Still Advent, but I wonder if you’ve ever considered Esther. Twelve months of beauty treatments before being presented before King Xerxes for consideration to replace the former queen.
Esthers’ Hebrew name was Hadassah which means “Myrtle” and implies “sweet fragrance”, but the name we know her by, has more interesting implications. Esther has been linked to Persian origins, and those of us who have sat under sermons about her, in pews for many years might have heard that she was wise to change her name to something less Hebraic in order to fit into palace life. Esther may be a play on one of the names of a female goddess in the local region, and now has come to mean star.
However, as I was doing research; I also found that Esther is also close to another Hebrew word ‘hester’ meaning “Hidden”. So there is also speculation in the Jewish scholarly world that using that particular name, she was still retaining her roots, although at the time it would only have been been obvious to those who knew the language (as now).
This girl had real nous. She was not stupid.
The famous line in the book of Esther comes from her uncle Mordecai and is pivotal.
For if you remain silent at this time, relief and deliverance for the Jews will arise from another place, but you and your father’s family will perish. And who knows but that you have come to your royal position for such a time as this?” Esther 4:14 (NIV)
So now, if we look at Elizabeth and Mary, (several years later…!) what was it about these two women that God was so interested in?
They weren’t important people in their cultural position or families. They weren’t exactly in a position of safety either. Elizabeth was older, and with our knowledge of medicine now, we know that there are risks to pregnancies for older mothers, both for the mother and the child. Mary was young and although betrothed, She and Joseph were not yet officially married. This could have been for any number of reasons. She could have been young, he could not have finished building the family home; engagements were as long as it took the man to build a suitable house/place to live in, usually attached to his fathers’ house. I don’t know what the survival rates for infants were, or for mothers. Let alone under those circumstances in an occupied country.
I think that as I read the stories about both Elizabeth and Mary, in their roles as the mothers of John the Baptist and Jesus, that these two women also had strength and wits. In Luke 1, Luke recounts the circumstances around these two women and their experiences, and you can see that neither of them wasted the time that they had been given.
It seems to me that times of preparation could be viewed as the most important part of any activity.
Inside my actual literal house, over this last week, I have spent some time with one of my sisters and her kids. She was amazingly generous in her time to come and help me in the process of continuing to clear out what is unnecessary in the space. This is so that when the time comes, it will be ready for painting. I have had stuff in storage for several years, and with multitudinous moves, I am finding I own several of one thing and not enough of another, and in an old house that needs renovating and cleaning and painting, all these preparatory things take time. (The kids read books, played on the x-box, ate snacks, and all kinds of other things that you do when you’re still responsibility free *sigh*…)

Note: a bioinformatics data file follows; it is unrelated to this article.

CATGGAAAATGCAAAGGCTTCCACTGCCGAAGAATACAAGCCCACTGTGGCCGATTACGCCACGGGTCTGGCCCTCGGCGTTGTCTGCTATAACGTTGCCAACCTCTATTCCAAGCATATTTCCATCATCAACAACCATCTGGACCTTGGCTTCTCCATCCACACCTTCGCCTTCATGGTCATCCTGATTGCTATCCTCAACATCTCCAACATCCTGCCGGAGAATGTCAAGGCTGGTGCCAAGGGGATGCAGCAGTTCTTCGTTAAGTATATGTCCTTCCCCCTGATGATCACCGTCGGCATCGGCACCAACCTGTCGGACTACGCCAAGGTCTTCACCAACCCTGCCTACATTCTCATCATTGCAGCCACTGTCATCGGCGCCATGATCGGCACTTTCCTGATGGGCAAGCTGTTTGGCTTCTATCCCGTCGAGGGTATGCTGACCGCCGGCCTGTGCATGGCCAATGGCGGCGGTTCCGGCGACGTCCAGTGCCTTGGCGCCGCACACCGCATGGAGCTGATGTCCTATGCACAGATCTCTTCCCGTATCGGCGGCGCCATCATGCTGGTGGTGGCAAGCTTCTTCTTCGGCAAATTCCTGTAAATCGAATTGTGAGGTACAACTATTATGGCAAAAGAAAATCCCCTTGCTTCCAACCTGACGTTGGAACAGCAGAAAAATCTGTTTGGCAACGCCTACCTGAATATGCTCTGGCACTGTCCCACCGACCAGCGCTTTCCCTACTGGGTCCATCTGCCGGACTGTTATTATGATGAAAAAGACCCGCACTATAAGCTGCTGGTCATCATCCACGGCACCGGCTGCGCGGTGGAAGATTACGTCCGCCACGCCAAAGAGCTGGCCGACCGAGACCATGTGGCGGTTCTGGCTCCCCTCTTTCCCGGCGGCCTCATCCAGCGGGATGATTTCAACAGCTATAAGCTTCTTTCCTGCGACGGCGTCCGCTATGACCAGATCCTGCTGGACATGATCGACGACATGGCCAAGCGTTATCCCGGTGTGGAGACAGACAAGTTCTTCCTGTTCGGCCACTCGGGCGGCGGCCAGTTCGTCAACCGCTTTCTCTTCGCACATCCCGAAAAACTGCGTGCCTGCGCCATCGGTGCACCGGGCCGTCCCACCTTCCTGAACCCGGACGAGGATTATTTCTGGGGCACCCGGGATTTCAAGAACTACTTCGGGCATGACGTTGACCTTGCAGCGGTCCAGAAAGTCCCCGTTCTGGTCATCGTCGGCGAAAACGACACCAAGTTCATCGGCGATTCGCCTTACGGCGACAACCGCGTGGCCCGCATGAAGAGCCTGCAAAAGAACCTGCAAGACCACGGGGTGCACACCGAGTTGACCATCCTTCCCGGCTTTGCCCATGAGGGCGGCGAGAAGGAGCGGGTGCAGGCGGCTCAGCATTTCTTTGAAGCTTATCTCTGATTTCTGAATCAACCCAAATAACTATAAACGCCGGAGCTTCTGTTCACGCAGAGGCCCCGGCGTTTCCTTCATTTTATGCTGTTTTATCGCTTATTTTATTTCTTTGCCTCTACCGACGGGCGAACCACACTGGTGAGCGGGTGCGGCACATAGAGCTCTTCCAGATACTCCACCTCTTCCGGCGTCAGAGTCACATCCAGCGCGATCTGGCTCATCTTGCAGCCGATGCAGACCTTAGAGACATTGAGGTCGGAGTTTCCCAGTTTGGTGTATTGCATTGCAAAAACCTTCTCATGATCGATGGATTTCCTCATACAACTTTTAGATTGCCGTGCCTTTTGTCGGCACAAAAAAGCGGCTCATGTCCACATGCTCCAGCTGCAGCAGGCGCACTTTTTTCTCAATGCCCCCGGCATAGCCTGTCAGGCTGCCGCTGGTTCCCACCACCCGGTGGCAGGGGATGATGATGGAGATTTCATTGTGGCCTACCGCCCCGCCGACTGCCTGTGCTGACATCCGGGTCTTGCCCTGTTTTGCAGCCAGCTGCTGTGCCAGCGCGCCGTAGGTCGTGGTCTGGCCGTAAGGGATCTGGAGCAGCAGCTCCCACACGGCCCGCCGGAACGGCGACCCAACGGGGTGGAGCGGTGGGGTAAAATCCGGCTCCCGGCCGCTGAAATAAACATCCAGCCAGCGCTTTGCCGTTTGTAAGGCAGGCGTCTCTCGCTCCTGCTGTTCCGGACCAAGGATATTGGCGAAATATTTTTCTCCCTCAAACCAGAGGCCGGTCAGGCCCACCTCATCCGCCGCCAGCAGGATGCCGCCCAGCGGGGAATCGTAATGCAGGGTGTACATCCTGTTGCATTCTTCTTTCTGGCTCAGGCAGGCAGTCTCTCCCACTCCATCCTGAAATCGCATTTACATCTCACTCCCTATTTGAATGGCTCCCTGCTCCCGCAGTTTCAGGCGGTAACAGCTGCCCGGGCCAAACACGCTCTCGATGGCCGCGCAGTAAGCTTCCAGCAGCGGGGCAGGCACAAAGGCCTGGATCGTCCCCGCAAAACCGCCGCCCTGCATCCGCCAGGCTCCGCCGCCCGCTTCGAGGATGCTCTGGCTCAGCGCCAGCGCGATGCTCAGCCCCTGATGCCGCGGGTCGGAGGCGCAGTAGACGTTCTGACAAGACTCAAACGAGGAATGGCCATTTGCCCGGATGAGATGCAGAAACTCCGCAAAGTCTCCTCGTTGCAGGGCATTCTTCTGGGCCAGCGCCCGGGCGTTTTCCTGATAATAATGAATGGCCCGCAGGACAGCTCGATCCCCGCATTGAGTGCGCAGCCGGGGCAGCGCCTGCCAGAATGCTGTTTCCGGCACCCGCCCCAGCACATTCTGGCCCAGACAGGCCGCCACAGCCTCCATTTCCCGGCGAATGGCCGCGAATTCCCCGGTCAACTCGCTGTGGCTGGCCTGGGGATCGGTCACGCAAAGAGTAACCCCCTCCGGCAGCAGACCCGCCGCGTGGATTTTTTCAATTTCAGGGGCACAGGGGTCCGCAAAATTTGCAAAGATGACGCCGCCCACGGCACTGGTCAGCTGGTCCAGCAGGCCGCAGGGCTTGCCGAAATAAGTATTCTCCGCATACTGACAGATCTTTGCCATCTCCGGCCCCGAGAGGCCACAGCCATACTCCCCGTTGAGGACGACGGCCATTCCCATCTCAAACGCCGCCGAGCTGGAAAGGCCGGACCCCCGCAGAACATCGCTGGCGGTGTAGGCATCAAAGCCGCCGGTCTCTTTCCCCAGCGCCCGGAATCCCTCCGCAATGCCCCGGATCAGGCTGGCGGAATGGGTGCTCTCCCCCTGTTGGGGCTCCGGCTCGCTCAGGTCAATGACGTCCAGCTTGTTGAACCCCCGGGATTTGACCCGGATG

The payoff from busting our boiler for two days was that I have several rooms completely sorted out. There is nothing left to do in there except paint and save for the essential renovations and rewiring that this poor old house needs.
I am in no way finished. There is still a lot to do, but already there is a significant gain for time spent. In time, there will be nothing left to do except maintenance.
What a payoff we have had from the time Mary and then Joseph spent in preparation. They stood their ground so that the child she carried would be sheltered by a nuclear family. They allowed themselves to be directed by God so that they were in the right places at the right time. Then, their task as protectors and nurturers was done, and we reaped the reward of their labour, along with them, when Jesus fulfilled the Law at the Cross and Resurrection.
“…for such a time as this.”
I wonder what it is that God is calling you and I to? What is your Esther moment? None of us is here on this earth by accident, and while not all of us is called to royal position to save a nation at the risk of our physical death in exactly the same way Esther was, something you do may mean that someone on the other side of the world meets the Jesus we know.
It may be that He is calling you to literally walk into situations of danger. It may be that your task is one of hidden prayer that upends nations. It may be that you are called to a task a month, or a year. You may be called to train the next generation, either in your own family or in a wider circle. There could be so many things He could calls us to. All of these things are necessary and important. None of these things go unnoticed by God, because He is the one who calls us to our purpose in the first place.
I don’t want to waste any of the time of preparation. The battle, the task, the point of the whole exercise, is important, but the most important bit is the preparation. Apprentices don’t (usually) get their ticket until they’ve been proven competent. Don’t waste your time of training. The fitter we are now, the easier the task is to complete. Also, you get so much more done when you get on with it!
Y’all Are Warriors. Warriors can look like Esther, Elizabeth and Mary, and they can look